Kurdistan flag controversy raises tension
as KRG redirects oil export
By Shwan Zulal - ekurd.net
October 18, 2011
Tension between Baghdad and Kurdistan region has
reached its peak since the Iraqi PM, Nuri AL-Maliki
ordered the removal of Kurdish flags from government
buildings in Khanaqin in Diyala province, which is
in the disputed territories defined under Article
140 of the Iraqi constitution.
Since the directive was issues by the Iraqi PM, many
protests in Diyala province and elsewhere in
Kurdistan region have taken place. The
demonstrations were highly charged with
nationalistic slogans and even one protester is
reported to have set himself alight.
The head of Diyala
province also refused to comply with the order from
the PM to remove the Kurdish flag from government
The focal point of the incident was in Khanaqin, in
an area which has been the subject of ethnic
cleansing and arabization for decades by the former
regime. The Iraqi PM's latest decision to remove
Kurdish flags has evoked painful memories from the
past, and brought the simmering ethnic disputes and
mistrust to the surface.
Maliki's directive is seen as a symbolic move by
Baghdad to assert control over the areas, which is
still disputed and successive Iraqi government after
2003 failed to deal with it. Kurds does not see
areas like Khanaqin as a disputed territory but as
part of Kurdistan region, which is waiting to be
annexed back to the region if and when the
long-awaited article 140 of the Iraqi constitution
It is needless to say that areas like Khanaqin and
Kirkuk which falls under the "disputed territories"
are strategically very important for whoever
controls it, because it has abundant hydrocarbon
reserves and Kirkuk has one of the largest giant oil
filed in Iraq.
Resentments and tit for tat politics are on the
increase between the central government and the KRG
(Kurdistan Regional government). Oil output from
Kurdistan region is decreasing as payment issues is
still not being resolved.
Companies like DNO international ASA and others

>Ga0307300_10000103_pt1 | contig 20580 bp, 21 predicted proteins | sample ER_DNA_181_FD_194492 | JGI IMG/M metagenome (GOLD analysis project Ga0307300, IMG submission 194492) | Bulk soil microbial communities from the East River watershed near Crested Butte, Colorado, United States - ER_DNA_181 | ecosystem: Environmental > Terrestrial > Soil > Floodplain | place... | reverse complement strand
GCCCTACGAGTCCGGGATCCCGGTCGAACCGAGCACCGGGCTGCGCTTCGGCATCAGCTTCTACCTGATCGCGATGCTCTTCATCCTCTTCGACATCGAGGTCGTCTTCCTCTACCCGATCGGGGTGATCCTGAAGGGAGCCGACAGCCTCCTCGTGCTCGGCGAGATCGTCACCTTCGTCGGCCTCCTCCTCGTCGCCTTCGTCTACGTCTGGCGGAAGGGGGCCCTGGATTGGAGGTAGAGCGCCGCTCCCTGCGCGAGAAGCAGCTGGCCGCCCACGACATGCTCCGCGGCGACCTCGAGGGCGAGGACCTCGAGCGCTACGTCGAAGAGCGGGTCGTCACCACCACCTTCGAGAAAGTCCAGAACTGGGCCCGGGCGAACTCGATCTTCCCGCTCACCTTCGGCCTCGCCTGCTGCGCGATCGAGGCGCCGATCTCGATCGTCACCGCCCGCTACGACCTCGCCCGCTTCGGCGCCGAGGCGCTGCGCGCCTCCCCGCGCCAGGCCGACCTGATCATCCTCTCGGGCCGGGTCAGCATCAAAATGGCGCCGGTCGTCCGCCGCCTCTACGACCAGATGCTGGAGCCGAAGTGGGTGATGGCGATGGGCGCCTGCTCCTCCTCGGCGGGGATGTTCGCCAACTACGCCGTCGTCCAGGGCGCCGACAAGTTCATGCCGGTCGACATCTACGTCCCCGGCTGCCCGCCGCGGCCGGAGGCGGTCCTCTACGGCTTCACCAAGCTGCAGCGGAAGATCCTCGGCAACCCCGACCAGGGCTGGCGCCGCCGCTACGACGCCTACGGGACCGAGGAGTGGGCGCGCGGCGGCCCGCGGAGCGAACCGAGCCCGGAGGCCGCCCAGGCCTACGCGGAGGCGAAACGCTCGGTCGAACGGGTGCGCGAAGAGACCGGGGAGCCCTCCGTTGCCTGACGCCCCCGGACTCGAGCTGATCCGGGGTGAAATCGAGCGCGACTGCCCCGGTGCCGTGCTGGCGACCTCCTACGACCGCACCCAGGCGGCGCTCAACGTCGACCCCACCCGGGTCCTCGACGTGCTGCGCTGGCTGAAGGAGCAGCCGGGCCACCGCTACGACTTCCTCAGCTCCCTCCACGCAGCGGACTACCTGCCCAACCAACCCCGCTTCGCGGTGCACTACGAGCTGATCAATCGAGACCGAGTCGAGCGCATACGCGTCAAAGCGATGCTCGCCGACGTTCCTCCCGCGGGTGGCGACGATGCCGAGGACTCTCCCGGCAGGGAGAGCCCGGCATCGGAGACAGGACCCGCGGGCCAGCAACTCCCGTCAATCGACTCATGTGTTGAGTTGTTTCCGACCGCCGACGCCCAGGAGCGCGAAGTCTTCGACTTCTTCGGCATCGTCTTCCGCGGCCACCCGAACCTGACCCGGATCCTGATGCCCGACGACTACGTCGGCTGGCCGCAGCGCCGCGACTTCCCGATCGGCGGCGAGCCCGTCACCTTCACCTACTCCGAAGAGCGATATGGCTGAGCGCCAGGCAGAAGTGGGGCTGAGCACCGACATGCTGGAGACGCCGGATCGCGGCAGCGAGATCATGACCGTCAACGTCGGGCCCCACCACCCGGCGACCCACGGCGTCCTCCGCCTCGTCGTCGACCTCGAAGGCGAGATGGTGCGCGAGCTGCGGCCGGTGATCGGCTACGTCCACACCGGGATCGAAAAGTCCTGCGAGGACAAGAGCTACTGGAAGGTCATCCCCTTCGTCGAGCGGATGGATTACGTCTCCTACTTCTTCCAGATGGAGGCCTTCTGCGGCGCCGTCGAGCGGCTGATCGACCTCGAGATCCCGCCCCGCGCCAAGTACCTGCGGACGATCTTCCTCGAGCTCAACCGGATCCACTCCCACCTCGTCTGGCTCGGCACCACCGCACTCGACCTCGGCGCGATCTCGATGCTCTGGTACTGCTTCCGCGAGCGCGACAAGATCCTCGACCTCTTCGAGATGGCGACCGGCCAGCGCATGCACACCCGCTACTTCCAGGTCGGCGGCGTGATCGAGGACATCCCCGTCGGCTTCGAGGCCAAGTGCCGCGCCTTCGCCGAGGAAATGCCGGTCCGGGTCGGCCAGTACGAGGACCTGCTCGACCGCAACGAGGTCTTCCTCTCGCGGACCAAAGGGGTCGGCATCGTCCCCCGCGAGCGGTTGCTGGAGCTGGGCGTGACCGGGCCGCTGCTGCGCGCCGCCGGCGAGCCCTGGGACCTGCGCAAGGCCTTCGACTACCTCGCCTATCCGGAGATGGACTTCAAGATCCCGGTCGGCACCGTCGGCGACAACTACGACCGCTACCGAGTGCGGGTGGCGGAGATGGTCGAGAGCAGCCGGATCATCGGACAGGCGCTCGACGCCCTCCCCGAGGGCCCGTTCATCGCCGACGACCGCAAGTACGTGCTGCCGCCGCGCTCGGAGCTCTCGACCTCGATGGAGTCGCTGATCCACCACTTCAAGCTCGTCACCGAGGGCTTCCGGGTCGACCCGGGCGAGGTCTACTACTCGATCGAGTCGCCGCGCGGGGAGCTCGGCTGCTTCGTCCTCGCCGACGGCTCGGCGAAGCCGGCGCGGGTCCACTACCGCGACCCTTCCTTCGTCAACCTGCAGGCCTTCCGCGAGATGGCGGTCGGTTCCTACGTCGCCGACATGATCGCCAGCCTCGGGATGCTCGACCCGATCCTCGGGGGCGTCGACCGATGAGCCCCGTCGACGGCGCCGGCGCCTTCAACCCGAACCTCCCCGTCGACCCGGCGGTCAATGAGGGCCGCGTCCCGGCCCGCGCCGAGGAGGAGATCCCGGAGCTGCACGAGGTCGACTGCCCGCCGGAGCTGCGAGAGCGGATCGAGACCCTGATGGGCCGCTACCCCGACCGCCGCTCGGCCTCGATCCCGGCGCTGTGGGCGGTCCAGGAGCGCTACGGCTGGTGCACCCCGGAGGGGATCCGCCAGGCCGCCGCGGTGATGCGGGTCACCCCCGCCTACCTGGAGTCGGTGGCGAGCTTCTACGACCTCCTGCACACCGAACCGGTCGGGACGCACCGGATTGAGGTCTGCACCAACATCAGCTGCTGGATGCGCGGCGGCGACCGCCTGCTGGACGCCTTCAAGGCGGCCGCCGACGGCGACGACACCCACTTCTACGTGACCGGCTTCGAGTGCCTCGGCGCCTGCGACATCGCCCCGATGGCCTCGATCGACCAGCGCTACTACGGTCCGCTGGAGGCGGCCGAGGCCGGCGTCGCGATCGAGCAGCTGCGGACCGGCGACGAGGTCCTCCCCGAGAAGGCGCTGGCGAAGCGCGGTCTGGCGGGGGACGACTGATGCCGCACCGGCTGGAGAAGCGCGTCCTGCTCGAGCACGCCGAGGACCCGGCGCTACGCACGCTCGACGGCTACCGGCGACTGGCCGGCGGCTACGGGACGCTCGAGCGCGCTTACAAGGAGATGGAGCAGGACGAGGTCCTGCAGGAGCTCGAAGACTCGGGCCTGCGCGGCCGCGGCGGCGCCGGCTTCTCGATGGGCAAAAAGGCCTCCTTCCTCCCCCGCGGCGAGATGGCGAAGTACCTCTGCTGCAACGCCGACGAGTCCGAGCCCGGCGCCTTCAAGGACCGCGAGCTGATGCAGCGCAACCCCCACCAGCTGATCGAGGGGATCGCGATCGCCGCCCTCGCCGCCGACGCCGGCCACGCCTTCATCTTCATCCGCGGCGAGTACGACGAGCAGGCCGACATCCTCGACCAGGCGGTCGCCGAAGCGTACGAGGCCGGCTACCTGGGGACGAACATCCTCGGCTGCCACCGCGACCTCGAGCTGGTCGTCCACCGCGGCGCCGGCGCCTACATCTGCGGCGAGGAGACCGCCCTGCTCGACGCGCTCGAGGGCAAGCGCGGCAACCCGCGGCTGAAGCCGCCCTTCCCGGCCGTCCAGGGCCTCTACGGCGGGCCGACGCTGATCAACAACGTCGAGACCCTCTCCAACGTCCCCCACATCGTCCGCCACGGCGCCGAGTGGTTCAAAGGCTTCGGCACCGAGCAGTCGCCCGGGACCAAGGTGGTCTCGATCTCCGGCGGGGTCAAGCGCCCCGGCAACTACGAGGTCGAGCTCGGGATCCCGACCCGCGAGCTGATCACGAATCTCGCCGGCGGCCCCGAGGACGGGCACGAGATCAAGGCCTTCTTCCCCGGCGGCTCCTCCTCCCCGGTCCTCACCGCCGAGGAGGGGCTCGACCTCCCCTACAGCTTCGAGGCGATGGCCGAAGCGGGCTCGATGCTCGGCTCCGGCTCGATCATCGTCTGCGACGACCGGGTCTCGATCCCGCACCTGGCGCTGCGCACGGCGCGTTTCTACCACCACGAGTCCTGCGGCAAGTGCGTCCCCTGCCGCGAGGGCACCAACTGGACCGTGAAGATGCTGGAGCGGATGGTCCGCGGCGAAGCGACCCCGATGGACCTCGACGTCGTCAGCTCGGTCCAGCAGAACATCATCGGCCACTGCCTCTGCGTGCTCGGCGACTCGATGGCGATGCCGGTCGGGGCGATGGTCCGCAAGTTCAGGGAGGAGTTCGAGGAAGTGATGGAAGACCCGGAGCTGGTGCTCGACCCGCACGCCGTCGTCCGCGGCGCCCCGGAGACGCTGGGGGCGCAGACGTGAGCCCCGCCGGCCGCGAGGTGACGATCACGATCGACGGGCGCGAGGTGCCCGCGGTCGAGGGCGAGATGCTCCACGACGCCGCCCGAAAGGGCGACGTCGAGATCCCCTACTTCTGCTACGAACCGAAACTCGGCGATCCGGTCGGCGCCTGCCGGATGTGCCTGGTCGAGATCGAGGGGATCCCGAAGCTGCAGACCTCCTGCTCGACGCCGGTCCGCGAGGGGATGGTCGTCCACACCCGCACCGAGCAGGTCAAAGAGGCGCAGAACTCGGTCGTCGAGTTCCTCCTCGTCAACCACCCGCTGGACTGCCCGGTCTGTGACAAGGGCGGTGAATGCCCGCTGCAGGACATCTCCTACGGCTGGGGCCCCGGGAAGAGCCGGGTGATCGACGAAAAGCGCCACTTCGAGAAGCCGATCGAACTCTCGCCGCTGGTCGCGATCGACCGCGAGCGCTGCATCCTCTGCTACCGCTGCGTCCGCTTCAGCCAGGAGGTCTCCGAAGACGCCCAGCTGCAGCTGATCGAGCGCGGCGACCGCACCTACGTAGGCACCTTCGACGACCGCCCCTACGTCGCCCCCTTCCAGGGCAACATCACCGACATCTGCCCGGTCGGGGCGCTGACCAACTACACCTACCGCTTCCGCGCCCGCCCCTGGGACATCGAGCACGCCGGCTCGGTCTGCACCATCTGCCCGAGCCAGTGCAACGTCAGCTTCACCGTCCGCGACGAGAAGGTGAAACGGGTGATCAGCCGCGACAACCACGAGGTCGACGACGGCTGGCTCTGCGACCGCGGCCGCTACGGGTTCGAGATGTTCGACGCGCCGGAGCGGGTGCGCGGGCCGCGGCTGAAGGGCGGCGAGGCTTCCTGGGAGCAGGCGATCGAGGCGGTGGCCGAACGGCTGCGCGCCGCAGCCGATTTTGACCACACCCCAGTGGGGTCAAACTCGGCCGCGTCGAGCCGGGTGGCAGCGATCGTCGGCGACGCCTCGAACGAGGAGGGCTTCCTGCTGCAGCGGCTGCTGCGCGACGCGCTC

operating in the region have been pumping oil to the
northern Iraqi pipelines and they have been
increasing their output in the last year after an
agreement was reached to be paid the cost by the
Iraqi government. However, after a couple of
payments, the central government reneged on its
undertaking and no further payments being made since
September and oil export from Kurdistan through Iraq
has slowly but surely fallen.
It has been reported that the fall in production is
due to technical glitches but it is odd that as soon
as payments stopped from the central government the
productions has withered away. Moreover, DNO
announced on Monday that it has reached a deal to
supply the domestic market in tune of 675000 barrel
of oil at the rate of 10.000 bopd at $50, and made
it clear that it will receive payments in advance.
Although DNO has said that it has had a go-ahead
from the authorities, it is not clear if this has
been cleared with the central government.
Furthermore, it remains to be seen if the revenue
generated by this deal would be taken into account
when Baghdad allocate KRG budget.
It is a known fact that Iraq and Kurdistan has a
deficit in refining capacity and Turkmenistan's
surplus refining capacity along with Turkey and
other neighbouring nations has been used to supply
the domestic market.
Many oil companies in Kurdistan region are reaching
the final stages of their initial exploration
programs and are in a position to start selling oil
to create a revenue stream in order to continue
their programs and balance their books. However,
limited access to the much-need funds and
obstruction by Baghdad will not make it easy for
them and compel them to find other ways to sell
DNO has been one of the early entrants to region and
has made an early move to switch to local market,
which means trucking the oil rather than sending it
through the central government's pipelines.
What is happening in Kurdistan oil market feels as
if the region is under a sanction imposed by Baghdad
that laves KRG no choice but to improvise and sell
the oil to alternative markets.
The indiscretion by the Iraqi government towards
Kurdistan region is alienating the Kurds further.
The battle over the control of the oil and revenue
sharing is one which will determine the shape of
Iraq and the level of Kurdish independence from
central government, but tactics deployed by Maliki's
government is pushing the parties further apart.
Unless the Iraqi government change its stance and
wake up to the fact that Kurdistan region is not
willing submit to central government's authority
the KRG would find other ways to sell
the oil and generate a revenue stream. Meanwhile,
KRG will continue demanding its 17 per cent of the
overall Iraqi budget, which is entitled to under the
Iraqi constitution. Iraq depends on oil for 95 per
cent of its income and as the disputes escalates and
KRG redirect its oil supplies, the rest of Iraq will
be the net loser as a direct consequences of Al-Maliki's
Shwan Zulal is a
political risk analyst, specialising in Kurdish PSCs
and Hydrocarbon Law and advising investors in the
Kurdistan Region and Iraq with legal background.
Zulal is a regular contributing writer for ekurd.net.
He also runs a blog on to the same subject
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